“It’s so important to have that genetic blueprint – and it’s been a team effort. The Missouri soybean farmers have been some of the most visionary and that really enabled us to clone that gene. The research we are doing informs my teaching and extension efforts as well.”
Mitchum is a strong proponent of undergraduate research, as her interest in plant pathogens began with a summer fellowship while she was working toward her biology degree at the University of Puget Sound (Washington). She worked with a professor who had just returned from sabbatical in Australia, who was studying barley powdery mildew, a fungal pathogen. It opened her eyes to how plants have to deal with disease just like humans.
“I was going to be a chemistry major originally, with the goal of going to medical school,” Mitchum said. “Once I began, I found that I was much more interested in biology. I took a plant physiology course, which had a section on pathogens. I had an interest in disease in general – and it was then that I saw that plants get sick too.
“During my undergraduate research I was also able to jump into the plant pathogen literature and knew I wanted to study this topic more in graduate school.”
Mitchum earned her master’s in plant pathology from the University of Nebraska and her Ph.D. in plant pathology with a minor in biotechnology from North Carolina State University.
Mitchum teaches two courses at MU – Biology and Pathogenesis of Plant-Associated Microbes, and Research with Plant Stress Agents. The first course, for undergraduates, walks students through the biology of fungi, nematodes, bacteria and viruses, as well as disease development and possible control strategies. Mitchum teaches the nematology section. She leads a second course, for graduate students, which allows students to conduct independent research projects with participating faculty working in the area of plant stress biology.
“A lot of our students will go out and work in the state with various companies,” Mitchum said. “These courses train them and prepare them for the workforce. Because nematodes are such a big problem agronomically, proper training and understanding is vital as they find jobs in the agriculture sector.”
Mitchum is a fan of hands-on activities and projects. Students will learn to extract soybean cyst nematodes and root-knot nematodes, learn to set up tests to assess nematode virulence and evaluate plant resistance, and make management recommendations to a possible grower. She uses her lab as a classroom.
Mitchum also has mentored 26 undergraduate researchers since joining MU, many of whom have gone on to graduate school.
“The ability to improve the profitability of soybeans will only help feed a growing population,” Mitchum said. “It’s a big challenge, though. We need to do our very best to train the next generation of scientists to continue to meet this challenge.”
All of Mitchum’s research and teaching efforts have a common goal, to help seed and biotech industries, researchers, crop advisors and farmers fight nematodes. To do that, Mitchum launched SCN Diagnostics in 2016, serving as the director. SCN Diagnostics, an internal business operation at Mizzou, is in partnership with CAFNR and MU and provides timely, high-quality plant and nematode screening services to several parties. The focus is on soybean cyst nematode, but soil testing for other plant-parasitic nematodes is conducted as well.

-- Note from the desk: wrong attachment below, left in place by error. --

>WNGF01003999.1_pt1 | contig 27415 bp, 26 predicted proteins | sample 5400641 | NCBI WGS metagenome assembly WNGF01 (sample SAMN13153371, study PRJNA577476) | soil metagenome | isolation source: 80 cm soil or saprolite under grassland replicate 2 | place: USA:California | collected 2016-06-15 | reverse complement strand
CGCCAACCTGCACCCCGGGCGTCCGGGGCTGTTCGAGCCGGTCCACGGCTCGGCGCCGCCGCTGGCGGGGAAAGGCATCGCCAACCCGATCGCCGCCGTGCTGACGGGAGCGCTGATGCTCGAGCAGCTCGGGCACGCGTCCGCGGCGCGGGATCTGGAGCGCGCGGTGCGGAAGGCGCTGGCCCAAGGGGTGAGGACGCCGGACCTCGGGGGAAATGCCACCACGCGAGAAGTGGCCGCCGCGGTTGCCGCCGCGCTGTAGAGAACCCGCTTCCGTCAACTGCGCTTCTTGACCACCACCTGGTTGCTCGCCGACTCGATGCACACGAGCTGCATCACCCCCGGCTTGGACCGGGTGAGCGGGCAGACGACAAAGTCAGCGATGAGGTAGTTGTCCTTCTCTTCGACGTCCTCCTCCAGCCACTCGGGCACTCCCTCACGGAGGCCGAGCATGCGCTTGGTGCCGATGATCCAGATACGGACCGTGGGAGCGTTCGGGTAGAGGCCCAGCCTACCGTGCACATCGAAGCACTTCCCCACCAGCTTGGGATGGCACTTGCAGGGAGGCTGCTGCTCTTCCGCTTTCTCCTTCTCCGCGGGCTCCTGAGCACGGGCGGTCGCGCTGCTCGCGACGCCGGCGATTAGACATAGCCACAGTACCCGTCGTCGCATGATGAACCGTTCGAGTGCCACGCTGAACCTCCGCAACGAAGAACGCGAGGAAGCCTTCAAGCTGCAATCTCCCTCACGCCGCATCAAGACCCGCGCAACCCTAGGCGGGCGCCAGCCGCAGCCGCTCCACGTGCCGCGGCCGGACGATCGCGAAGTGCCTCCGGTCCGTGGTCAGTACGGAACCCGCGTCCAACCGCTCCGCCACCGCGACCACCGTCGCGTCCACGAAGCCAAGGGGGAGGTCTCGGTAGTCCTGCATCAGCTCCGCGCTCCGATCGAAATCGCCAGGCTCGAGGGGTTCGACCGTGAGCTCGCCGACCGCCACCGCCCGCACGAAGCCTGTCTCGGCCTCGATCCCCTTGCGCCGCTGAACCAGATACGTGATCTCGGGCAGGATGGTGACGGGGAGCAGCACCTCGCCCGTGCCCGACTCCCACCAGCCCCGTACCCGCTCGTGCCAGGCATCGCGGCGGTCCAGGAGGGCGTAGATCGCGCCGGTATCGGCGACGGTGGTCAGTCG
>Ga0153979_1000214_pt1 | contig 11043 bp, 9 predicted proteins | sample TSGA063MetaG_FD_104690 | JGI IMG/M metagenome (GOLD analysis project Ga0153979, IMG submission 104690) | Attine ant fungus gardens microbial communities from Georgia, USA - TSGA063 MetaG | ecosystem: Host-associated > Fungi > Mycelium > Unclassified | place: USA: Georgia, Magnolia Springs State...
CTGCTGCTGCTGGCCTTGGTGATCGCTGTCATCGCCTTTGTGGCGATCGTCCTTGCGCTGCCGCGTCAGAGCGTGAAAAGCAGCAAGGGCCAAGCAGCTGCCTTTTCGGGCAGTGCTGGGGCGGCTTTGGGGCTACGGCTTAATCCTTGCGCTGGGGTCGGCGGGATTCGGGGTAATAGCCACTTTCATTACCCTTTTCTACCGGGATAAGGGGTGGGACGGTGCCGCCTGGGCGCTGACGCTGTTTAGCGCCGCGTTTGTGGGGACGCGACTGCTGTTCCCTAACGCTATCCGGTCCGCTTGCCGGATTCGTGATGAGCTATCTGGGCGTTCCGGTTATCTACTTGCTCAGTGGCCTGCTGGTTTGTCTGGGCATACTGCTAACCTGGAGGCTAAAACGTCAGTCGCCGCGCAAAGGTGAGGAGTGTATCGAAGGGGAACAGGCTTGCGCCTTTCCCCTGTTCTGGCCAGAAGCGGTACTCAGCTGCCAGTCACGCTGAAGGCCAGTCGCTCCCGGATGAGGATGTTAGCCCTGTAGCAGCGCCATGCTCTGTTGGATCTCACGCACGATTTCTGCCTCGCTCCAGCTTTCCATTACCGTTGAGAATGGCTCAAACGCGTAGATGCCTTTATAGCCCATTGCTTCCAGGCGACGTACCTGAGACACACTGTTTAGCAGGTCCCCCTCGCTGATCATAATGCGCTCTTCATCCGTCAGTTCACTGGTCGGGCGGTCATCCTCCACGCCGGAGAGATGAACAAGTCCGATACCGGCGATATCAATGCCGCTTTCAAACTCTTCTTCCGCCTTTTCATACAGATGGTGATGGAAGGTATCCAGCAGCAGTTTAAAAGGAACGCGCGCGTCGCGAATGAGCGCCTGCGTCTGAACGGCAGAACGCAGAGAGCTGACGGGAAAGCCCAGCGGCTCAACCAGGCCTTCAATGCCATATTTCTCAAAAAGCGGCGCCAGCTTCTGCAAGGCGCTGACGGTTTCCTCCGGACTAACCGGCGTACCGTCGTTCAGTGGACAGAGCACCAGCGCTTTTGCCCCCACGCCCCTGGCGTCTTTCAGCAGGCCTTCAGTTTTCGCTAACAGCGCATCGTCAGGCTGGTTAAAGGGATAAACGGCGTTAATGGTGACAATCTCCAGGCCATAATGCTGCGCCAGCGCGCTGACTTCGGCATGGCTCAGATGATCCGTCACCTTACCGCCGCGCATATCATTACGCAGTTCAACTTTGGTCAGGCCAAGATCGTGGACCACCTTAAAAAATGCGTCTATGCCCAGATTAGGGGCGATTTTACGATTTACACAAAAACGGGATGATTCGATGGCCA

SCN Diagnostics offers plant phenotyping, soil testing and population typing. They work closely with farmers and crop advisors to help them identify if they have nematodes, as well as what type of nematode is present.
“If you are a farmer, you can call us or visit our website,” Mitchum said. “There is a sample submission form that can be downloaded, which also includes instructions on how to take a sample, how to send it to us and where to ship it, as well as other important information.”
The origins date back to research that Mitchum has been involved in since she began her program at MU in 2003. SCN Diagnostics is completely self-supported. All revenues go right back into research.
“Every dollar that a farmer spends on a soil test, it goes right back to research on nematodes,” Mitchum said. “No one is profiting from SCN Diagnostics. All of the money is cycled right back into our research program.”
SCN Diagnostics works with industry partners such as Syngenta, Pioneer and Monsanto to do plant and soil testing, as well as to check if export materials are clean. They have partnered with Elemental Enzymes, a former Mizzou start-up, to test seed treatment products, too. SCN Diagnostics screens plant lines for soybean breeders, such as Pengyin Chen and Andrew Scaboo. They also work closely with several MU Extension specialists, in row crops, turf and viticulture, for example. Currently, the states of Iowa and North Carolina send their samples to SCN Diagnostics for population typing.
“We partner with a lot of groups,” Mitchum said. “A lot of it is referral and word of mouth. We’re working hard to be the go-to place for nematode issues.”
SCN Diagnostics has two research specialists – Amanda Howland and Clinton Meinhardt. Howland is the coordinator of the nematode testing, with Meinhardt coordinating the plant testing. John Chester serves as a part-time laboratory assistant as well.
“All of this works so well because of the integration of research, teaching and extension,” Mitchum said. “One of our goals is help educate farmers. If they have knowledge, they are empowered to make better decisions. We’re constantly conducting surveys to connect with farmers and address the major issues.”